• Enrichment in Metabolic Pathway Activation Corresponds to Immunoglobulin Gene Diversity across B Cell Developmental Stages in B-Lymphoblastic Leukemia Simpson, C., Liu, Y., Stuani, L., Jager, A., Baker, C., Adlowitz, D. G., Rock, P. J., Burack, R., Davis, K. L. AMER SOC HEMATOLOGY. 2023
  • Project Evolve, Evaluation of Lineage Switch (LS), an International Initiative: Preliminary Results Reveal Dismal Outcomes in Patients with LS Silbert, S. K., Harrison, C., Biery, N., Semchenkova, A., Zerkalenkova, E., Alonso-Saladrigues, A., Utley, K., Aldoss, I., Zhao, L., Fernandes, S., Rubinstein, J. D., Carapia, N., Chang, B. H., Vatsayan, A., De Moerloose, B., Pacenta, H. L., Kuo, D., Escherich, G., Lee, B. J., Redell, M. S., Fitzjohn, M. R., Larson, D. P., Duployez, N., Cuevo, R. S., He, R., Dickens, D., El Chaer, F., Reed, K., Wolfl, M., Raikar, S. S., Savasan, S., Puri, L., Gahvari, Z. J., Talleur, A. C., Abdel-Azim, H., Chamdin, A., Provost, M. M., Fabrizio, V. A., Mezger, K., Stevens, A., Hsieh, E. M., Wang, H., Yuan, C. M., Duffner, U. A., Pan, J., Ghorashian, S., Rives, S., Hoang, C., Davis, K. L., Jacoby, E., Popov, A., Lamble, A., Shah, N. N. AMER SOC HEMATOLOGY. 2023
  • CD22 CAR T Cell-Related IEC-HS Is Associated with an IFN-. Cytokine Signature Srinagesh, H., Baird, J. H., Agarwal, N., Su, Y., Kramer, A., Reschke, A., Jeyakumar, N., Bharadwaj, S., Schultz, L., Ramakrishna, S., Davis, K. L., Sahaf, B., Feldman, S., Mackall, C. L., Miklos, D. B., Muffly, L. S., Frank, M. J. AMER SOC HEMATOLOGY. 2023
  • Uridine Synthesis Is the Metabolic Vulnerability in Relapse-Associated B-ALL Cells with Active Pre-BCR Signaling Liu, Y., Jiang, H., Stuani, L., Sarno, J., Domizi, P., Merchant, M., Jedoui, D., Jager, A., Huang, M., Lacayo, N. J., Sakamoto, K. M., Ye, J., Davis, K. L. AMER SOC HEMATOLOGY. 2023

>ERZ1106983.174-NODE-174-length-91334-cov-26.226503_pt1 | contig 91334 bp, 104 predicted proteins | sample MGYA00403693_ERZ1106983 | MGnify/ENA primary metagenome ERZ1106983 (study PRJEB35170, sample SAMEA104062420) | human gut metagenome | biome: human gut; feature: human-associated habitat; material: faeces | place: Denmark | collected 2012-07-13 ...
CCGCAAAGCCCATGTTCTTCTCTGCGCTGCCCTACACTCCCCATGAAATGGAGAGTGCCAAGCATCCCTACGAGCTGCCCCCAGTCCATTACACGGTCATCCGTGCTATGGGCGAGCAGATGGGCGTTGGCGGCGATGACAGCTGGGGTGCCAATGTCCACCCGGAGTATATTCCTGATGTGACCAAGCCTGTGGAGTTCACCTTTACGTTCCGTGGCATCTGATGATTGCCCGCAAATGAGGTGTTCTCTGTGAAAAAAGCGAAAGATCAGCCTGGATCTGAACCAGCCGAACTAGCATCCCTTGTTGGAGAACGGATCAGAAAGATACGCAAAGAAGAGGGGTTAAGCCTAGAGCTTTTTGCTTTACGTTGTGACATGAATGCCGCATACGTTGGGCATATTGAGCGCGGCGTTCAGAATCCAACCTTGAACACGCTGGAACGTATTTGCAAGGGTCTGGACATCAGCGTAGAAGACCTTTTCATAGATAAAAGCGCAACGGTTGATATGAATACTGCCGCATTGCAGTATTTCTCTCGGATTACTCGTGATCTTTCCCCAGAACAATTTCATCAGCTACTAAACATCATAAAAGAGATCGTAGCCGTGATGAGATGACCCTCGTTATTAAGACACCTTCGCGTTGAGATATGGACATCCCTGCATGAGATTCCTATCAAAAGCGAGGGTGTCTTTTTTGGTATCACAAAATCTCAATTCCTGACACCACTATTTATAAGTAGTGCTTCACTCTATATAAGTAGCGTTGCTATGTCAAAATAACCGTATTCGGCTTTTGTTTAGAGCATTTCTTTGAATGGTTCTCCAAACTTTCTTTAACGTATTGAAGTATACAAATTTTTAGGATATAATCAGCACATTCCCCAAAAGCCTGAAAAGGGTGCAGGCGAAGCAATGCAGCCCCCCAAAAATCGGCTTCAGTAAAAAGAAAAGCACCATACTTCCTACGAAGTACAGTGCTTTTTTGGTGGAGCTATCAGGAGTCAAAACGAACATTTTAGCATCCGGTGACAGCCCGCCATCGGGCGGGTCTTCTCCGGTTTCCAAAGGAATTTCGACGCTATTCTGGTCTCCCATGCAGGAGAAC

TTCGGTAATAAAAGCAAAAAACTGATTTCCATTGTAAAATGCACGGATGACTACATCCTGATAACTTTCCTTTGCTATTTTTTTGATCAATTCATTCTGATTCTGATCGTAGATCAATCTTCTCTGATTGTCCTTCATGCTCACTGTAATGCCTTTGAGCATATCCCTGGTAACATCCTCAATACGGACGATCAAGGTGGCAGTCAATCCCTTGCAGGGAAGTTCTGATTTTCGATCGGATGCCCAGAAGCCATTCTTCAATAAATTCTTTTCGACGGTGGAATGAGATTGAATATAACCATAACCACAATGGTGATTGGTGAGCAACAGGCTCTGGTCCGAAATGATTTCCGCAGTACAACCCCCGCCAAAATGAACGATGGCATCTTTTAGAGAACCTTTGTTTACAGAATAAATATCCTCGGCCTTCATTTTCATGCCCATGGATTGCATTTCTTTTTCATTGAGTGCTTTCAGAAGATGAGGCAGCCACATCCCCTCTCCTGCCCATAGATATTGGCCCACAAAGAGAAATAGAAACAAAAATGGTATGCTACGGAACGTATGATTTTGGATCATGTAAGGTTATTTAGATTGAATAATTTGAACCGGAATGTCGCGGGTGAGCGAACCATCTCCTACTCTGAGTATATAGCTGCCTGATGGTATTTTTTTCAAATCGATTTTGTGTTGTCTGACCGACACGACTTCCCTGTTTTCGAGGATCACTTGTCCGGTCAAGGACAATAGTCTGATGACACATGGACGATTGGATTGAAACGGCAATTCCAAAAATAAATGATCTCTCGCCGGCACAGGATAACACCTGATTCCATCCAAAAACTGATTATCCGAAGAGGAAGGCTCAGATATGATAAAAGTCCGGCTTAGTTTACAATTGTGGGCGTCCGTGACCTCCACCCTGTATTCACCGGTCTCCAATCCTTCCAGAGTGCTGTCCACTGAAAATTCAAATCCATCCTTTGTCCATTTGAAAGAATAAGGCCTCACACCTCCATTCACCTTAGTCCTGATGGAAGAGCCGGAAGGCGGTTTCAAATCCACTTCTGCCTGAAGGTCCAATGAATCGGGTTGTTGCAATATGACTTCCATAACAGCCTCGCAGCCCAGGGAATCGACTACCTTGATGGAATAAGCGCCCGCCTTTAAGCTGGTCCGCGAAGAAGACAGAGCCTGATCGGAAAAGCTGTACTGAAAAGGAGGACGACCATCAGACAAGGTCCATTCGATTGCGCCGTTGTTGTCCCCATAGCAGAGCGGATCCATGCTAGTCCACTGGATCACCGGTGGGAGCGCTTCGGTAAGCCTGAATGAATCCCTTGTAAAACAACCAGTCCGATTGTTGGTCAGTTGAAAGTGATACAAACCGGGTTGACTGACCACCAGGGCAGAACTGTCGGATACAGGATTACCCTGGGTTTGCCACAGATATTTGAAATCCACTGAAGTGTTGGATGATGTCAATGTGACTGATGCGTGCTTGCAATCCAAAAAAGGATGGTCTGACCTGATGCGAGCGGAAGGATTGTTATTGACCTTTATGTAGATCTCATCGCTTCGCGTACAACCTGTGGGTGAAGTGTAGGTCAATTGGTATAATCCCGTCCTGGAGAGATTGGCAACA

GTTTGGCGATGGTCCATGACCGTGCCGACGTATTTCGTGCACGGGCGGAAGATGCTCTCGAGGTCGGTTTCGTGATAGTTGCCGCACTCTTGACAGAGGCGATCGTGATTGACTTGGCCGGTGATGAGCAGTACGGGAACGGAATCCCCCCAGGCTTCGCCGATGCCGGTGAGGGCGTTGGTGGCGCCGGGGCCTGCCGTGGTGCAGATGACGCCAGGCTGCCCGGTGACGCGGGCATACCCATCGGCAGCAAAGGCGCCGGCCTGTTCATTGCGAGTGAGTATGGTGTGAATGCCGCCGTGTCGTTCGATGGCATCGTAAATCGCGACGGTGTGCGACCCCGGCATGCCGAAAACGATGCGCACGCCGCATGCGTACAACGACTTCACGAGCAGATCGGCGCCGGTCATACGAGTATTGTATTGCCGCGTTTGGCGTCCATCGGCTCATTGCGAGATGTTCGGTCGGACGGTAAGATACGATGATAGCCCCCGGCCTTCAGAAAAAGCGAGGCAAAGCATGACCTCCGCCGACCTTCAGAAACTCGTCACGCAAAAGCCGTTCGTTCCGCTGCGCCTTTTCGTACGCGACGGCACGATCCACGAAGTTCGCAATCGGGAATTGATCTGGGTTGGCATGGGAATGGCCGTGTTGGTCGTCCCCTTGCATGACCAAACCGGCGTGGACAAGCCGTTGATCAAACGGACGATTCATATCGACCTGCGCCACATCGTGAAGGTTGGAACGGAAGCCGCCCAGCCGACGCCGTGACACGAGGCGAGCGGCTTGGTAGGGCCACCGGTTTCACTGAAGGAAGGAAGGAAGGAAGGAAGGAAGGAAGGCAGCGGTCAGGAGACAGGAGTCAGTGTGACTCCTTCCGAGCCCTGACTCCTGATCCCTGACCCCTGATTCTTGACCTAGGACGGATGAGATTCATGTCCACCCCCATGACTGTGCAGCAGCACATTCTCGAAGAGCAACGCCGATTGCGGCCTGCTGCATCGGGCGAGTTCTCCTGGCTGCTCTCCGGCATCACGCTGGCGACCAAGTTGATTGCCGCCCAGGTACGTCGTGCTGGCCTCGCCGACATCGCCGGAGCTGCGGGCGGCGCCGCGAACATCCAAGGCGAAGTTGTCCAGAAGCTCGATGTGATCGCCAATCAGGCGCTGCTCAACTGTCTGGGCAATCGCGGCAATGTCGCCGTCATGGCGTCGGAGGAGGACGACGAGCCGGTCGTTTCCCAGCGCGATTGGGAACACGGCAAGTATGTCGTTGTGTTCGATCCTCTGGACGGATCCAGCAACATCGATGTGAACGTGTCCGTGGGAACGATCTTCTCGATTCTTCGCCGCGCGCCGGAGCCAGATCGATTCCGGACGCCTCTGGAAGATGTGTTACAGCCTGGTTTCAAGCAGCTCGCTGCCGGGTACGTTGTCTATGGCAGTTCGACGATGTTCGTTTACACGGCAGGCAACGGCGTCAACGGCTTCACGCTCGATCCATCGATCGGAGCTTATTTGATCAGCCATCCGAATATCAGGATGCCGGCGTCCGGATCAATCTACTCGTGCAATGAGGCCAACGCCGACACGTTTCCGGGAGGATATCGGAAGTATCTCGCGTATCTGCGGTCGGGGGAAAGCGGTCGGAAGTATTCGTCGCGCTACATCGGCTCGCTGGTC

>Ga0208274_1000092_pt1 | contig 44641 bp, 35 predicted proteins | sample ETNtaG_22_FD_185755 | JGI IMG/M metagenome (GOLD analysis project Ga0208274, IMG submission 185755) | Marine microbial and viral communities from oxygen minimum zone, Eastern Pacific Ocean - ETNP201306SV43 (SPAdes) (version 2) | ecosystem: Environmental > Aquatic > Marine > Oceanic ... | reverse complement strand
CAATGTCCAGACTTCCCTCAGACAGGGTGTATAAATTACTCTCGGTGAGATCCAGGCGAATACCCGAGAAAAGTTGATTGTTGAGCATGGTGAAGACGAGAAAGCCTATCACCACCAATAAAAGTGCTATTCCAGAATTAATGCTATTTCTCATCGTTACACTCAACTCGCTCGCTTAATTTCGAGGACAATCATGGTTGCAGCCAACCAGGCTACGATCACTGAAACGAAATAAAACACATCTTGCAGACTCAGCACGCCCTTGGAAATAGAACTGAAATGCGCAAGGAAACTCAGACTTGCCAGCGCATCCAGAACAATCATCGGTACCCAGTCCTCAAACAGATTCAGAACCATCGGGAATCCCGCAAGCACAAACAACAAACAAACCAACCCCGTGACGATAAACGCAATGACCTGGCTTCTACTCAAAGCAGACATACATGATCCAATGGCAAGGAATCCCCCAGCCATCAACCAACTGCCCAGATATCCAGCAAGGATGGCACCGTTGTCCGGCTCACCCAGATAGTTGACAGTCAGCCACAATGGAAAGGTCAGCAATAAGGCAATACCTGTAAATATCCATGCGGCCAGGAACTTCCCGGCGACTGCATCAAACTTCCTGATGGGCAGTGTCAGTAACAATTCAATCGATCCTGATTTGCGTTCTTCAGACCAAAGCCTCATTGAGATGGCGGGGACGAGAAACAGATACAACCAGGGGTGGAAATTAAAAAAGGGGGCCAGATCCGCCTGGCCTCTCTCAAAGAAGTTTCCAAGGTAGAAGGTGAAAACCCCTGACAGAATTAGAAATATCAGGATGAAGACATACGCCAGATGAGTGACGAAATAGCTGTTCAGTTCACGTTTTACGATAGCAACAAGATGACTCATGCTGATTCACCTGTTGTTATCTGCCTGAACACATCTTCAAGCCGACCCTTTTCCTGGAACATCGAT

• INSPIRED Symposium Part 4B: CAR T cell correlative studies-established findings and future priorities. Transplantation and cellular therapy Ligon, J. A., Ramakrishna, S., Ceppi, F., Calkoen, F. G., Diorio, C., Davis, K. L., Jacoby, E., Gottschalk, S., Schultz, L. M., Capitini, C. M. 2023

    Abstract

    Chimeric antigen receptor (CAR) T cells have revolutionized the treatment of B cell malignancies, with multiple CAR T cell products having received approval by regulatory agencies around the world for numerous indications. However, significant work remains to be done to enhance these treatments. In March 2023, a group of experts in CAR T cell therapy assembled at the National Institutes of Health in Bethesda, MD, USA at the Insights in Pediatric CAR T-cell Immunotherapy: Recent Advances and Future Directions (INSPIRED) Symposium to identify key areas for research for the coming years. In session 4B, correlative studies to be incorporated into future clinical trials and real-world settings were discussed. Active areas of research identified included: 1) optimization of CAR T cell product manufacturing; 2) ensuring adequate lymphodepletion prior to CAR T cell administration; 3) overcoming immunoregulatory cells and tumor stroma present in the tumor microenvironment, particularly in solid tumors; 4) understanding tumor intrinsic properties that lead to CAR T cell immunotherapy resistance; and 5) uncovering biomarkers predictive of treatment resistance, treatment durability or immune-related adverse events. Here we review the results of previously published clinical trials and real-world studies to outline what is currently understood on each of these topics. We then outline priorities for future research that we believe will be important for improving our understanding of CAR T cell therapy and ultimately leading to better outcomes for patients.

    View details for DOI 10.1016/j.jtct.2023.10.012

    View details for PubMedID 37863355

  • CNS Repopulation by Hematopoietic-Derived Microglia-Like Cells Corrects Progranulin deficiency. Research square Colella, P., Sayana, R., Suarez-Nieto, M. V., Sarno, J., Nyame, K., Xiong, J., Vera, L. N., Basurto, J. A., Corbo, M., Limaye, A., Davis, K. L., Abu-Remaileh, M., Gomez-Ospina, N. 2023